Ah, but this post is about Christmas Eve. So, as for my additional menu requests: I'm not Swedish, but I love Swedish meatballs. They have a bit of cinnamon in them. And the onion tart has a bit of nutmeg in it, which pairs well with the caramelized onions.

And, I told mom, we have to have the really tiny sweet pickles in a dish with one of her little appetizer forks to spear them. When I was little, I loved looking for the tiniest sweet pickle in the dish. I was fascinated by how small they were.

My nephew Kyle asked for mock Sliders (that's slang for White Castle hamburgers, for those who don't know). They're made with corned beef and sour cream (almost everything is made with sour cream at this time of year) and onion soup mix, spread on rolls and baked, then topped with hamburger pickles. They taste remarkably like White Castles, only the buns aren't entirely soaked through with grease, as with the original.

My nephew Nick, he of the champagne taste, requested leg of lamb and shrimp. Nick is 12. Nick thinks the next family vacation should be to Barcelona.

Gianna, my niece, concurred with Nick's suggestions. But my sweet-pickle request is a nod to her tastes. She loves them, too.

Sue, my sister-in-law, asked for corn, which is so sweet. Sue loves corn. Sue would probably put corn on her cornflakes in the morning. I'm kidding, of course, but it's exactly what I'd expect her to request. It's one of her favorite things. Corn was one of the vegetables at her and my brother's wedding reception. Mom will make mashed potatoes to go with the leg of lamb and Sue will mix her corn and potatoes together.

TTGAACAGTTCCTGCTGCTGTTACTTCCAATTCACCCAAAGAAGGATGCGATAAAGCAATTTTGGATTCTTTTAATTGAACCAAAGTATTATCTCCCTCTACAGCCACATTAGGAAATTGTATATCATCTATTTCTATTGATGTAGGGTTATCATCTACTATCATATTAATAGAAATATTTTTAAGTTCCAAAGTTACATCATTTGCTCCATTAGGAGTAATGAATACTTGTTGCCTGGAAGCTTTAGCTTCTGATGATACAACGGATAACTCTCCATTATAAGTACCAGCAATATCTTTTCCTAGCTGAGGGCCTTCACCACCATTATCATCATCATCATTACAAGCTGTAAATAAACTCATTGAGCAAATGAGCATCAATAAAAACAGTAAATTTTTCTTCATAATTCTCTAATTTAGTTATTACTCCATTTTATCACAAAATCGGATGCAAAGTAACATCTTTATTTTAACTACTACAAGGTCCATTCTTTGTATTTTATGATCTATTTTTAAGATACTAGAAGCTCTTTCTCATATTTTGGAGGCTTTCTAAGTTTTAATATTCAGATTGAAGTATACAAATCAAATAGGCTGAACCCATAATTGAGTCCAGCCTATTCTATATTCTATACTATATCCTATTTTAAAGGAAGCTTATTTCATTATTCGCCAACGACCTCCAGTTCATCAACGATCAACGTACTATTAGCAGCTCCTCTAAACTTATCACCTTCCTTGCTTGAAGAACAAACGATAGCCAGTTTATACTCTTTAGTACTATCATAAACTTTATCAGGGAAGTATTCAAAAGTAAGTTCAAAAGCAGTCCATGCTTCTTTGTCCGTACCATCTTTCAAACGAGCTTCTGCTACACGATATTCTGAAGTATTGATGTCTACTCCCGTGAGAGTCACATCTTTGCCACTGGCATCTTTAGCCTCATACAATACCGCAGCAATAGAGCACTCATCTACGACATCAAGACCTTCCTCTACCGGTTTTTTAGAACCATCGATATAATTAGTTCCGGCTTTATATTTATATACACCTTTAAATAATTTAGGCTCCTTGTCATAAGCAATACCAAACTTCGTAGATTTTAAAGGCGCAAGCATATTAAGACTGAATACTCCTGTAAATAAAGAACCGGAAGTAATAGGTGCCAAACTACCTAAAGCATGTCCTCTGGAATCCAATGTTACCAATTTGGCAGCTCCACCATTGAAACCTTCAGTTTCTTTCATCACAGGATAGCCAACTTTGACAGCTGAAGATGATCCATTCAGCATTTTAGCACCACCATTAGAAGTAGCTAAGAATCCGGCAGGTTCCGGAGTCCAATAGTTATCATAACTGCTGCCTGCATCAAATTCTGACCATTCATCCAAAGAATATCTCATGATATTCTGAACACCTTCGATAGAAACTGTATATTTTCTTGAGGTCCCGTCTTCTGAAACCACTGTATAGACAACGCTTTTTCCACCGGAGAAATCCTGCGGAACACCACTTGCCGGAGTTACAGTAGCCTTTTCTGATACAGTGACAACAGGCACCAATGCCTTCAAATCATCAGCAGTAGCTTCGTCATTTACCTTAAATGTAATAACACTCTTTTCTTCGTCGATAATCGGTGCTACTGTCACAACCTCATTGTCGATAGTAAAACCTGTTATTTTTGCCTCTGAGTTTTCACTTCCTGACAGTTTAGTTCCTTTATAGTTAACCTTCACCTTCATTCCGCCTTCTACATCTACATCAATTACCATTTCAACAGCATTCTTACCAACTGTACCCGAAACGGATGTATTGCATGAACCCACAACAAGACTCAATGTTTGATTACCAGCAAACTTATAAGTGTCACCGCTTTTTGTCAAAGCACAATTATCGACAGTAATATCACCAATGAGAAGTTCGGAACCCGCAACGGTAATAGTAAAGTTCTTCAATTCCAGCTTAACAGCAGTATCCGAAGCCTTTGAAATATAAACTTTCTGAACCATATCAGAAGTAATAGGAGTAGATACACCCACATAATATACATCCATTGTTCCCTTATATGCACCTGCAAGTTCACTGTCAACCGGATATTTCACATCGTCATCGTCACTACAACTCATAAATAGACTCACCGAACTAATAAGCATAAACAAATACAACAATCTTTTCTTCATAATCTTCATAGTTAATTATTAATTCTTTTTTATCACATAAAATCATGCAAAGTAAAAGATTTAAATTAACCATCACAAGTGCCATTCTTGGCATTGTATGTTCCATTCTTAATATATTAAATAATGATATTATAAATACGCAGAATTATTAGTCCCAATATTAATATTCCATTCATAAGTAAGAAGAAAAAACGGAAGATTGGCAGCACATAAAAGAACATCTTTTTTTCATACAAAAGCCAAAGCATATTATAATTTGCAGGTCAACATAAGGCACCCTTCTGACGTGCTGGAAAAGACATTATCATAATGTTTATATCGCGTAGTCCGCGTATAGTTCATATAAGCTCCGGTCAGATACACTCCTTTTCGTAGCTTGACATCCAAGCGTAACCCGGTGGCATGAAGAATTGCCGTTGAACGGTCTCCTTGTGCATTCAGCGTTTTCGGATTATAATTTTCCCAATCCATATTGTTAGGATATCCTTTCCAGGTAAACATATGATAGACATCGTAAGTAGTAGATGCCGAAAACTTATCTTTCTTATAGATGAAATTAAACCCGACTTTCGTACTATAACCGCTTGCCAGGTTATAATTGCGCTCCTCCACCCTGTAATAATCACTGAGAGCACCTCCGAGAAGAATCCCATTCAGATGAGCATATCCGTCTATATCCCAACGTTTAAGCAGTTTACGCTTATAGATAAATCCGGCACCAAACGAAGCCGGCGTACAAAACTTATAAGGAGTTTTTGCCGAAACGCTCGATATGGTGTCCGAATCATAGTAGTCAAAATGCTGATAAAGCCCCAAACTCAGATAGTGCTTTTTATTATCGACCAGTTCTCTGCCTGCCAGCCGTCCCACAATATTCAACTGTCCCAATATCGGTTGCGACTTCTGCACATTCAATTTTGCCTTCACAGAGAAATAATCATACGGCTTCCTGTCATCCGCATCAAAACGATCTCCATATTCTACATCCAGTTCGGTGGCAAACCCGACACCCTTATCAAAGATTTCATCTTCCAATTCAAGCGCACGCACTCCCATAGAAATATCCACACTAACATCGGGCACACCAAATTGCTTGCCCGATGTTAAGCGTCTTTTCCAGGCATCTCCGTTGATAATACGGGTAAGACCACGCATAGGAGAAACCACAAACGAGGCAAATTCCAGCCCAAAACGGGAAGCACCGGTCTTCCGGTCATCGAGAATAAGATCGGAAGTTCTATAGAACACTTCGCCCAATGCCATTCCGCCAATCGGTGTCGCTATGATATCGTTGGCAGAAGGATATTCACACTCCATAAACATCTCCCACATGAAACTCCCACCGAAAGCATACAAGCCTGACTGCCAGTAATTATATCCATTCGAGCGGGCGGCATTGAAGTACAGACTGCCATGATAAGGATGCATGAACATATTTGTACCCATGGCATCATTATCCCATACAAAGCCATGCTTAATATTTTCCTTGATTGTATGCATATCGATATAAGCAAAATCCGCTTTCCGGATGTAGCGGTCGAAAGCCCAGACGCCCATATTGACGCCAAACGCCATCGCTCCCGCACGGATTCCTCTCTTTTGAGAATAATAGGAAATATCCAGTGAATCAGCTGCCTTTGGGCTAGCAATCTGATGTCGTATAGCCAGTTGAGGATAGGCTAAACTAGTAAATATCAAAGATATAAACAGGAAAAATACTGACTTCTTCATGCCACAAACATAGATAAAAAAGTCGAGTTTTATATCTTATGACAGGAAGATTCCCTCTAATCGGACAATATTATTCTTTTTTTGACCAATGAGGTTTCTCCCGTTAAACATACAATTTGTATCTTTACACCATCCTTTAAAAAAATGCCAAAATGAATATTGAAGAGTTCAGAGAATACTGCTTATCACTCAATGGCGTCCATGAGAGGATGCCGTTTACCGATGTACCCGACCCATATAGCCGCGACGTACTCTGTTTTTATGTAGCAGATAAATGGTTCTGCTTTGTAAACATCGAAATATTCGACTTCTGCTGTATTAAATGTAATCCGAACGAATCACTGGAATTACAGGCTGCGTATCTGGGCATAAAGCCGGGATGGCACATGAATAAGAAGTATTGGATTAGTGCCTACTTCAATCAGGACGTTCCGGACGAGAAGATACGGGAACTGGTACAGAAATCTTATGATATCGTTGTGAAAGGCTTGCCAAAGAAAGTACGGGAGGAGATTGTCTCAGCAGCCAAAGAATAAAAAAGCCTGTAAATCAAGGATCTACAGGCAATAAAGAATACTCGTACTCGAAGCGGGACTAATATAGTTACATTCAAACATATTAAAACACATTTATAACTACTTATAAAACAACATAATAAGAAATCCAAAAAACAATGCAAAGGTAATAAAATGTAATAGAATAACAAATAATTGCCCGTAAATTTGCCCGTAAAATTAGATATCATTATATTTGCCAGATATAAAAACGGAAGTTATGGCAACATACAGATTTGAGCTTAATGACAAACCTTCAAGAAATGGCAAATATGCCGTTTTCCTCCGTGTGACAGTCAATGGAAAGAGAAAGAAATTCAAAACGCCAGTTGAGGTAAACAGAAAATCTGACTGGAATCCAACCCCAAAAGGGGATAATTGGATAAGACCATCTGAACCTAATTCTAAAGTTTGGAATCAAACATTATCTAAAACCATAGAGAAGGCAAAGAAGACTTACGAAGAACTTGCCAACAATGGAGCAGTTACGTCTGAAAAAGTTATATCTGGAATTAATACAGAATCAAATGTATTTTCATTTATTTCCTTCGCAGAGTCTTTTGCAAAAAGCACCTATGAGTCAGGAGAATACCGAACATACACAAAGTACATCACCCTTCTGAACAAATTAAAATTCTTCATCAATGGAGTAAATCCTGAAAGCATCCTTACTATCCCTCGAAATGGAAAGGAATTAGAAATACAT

I'm not sure if my father requested anything special. But he'll be happy with everything on the menu.

Just to lighten things up a bit, we'll have veggies and dip as a starter. Of course, the dip is made with sour cream, grated onion, and blue cheese. And we'll have a salad with dinner. See? Veggies!

Dessert will be an array of baked goods. Mom and I have been at it for a while now. I finished my baking on Saturday. I didn't count definitively, but given that I made 12 kinds of cookies, and most recipes yield around 48 (some less, some more), and I doubled several of them, tripled others, I'd say there are probably about 700 cookies in my freezer right now. Most will be given away this week, but a stash will remain for our holiday snacking. As if we'll need to snack.

Mom wondered what we should do for Christmas dinner. It'll just be her and me and my dad.

I laughed and said, "Leftovers."


Anonymous Anonymous said...

Beth ... everybody knows that NORWEGIANS make better meatballs than Swedes, any day!

9:49 PM  
Blogger Beth said...

Well, you'll have to make some for me someday. "Norwegian meatballs" isn't a colloquialism I hear in food circles, but everyone knows about Swedish meatballs. But then, I grew up making Serbian food, so what do I know from Nordic ball-shaped meat? : o )

10:20 PM  
Anonymous Anonymous said...

That's because the Swedes have the foodies snowed on their meatballs!

3:57 PM